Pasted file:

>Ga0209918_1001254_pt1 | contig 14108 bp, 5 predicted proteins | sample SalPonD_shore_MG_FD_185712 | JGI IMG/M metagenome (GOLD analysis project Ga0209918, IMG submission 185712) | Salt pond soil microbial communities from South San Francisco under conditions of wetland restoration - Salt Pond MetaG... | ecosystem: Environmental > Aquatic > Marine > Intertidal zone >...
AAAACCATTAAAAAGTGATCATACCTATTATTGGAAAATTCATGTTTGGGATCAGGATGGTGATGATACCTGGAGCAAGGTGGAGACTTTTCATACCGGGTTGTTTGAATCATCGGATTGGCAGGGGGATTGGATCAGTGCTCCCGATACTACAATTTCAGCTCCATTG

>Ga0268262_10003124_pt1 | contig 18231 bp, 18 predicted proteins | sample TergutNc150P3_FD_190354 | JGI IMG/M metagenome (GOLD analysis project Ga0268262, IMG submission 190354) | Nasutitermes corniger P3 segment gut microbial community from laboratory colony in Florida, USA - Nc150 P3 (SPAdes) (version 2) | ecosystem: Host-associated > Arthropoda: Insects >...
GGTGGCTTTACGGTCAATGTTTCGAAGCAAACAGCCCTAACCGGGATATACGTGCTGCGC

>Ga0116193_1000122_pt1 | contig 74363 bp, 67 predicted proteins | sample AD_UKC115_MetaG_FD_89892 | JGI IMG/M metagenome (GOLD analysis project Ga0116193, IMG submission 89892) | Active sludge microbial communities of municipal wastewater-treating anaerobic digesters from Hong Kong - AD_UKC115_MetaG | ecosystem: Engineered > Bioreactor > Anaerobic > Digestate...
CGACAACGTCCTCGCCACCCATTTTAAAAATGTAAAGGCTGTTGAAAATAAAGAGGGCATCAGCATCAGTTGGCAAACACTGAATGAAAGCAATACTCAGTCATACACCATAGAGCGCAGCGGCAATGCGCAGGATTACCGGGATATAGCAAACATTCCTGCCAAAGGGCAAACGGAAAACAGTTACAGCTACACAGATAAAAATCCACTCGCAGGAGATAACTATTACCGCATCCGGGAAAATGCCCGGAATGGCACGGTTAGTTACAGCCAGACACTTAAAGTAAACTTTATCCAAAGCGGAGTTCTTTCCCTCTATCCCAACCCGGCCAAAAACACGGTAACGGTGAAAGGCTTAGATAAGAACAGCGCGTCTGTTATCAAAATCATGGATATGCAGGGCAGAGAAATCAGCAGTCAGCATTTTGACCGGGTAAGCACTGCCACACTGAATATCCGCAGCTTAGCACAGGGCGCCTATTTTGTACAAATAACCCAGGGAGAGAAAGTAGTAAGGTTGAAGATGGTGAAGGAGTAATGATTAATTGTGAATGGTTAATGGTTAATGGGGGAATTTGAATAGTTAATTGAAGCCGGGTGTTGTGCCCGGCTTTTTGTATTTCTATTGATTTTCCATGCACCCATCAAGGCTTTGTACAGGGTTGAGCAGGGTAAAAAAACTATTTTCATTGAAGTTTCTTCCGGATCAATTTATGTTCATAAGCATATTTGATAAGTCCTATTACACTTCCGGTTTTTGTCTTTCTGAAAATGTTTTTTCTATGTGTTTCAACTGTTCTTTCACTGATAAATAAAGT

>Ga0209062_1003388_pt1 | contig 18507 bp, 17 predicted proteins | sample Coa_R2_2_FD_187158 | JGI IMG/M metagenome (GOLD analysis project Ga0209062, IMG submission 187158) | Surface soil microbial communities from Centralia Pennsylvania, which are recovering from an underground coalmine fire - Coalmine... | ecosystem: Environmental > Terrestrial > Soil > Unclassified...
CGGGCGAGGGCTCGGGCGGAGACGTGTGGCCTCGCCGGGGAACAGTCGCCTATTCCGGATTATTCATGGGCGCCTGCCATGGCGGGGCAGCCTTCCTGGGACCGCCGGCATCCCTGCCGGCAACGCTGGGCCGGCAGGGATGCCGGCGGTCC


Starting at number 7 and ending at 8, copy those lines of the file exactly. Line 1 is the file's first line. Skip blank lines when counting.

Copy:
>Ga0209062_1003388_pt1 | contig 18507 bp, 17 predicted proteins | sample Coa_R2_2_FD_187158 | JGI IMG/M metagenome (GOLD analysis project Ga0209062, IMG submission 187158) | Surface soil microbial communities from Centralia Pennsylvania, which are recovering from an underground coalmine fire - Coalmine... | ecosystem: Environmental > Terrestrial > Soil > Unclassified...
CGGGCGAGGGCTCGGGCGGAGACGTGTGGCCTCGCCGGGGAACAGTCGCCTATTCCGGATTATTCATGGGCGCCTGCCATGGCGGGGCAGCCTTCCTGGGACCGCCGGCATCCCTGCCGGCAACGCTGGGCCGGCAGGGATGCCGGCGGTCC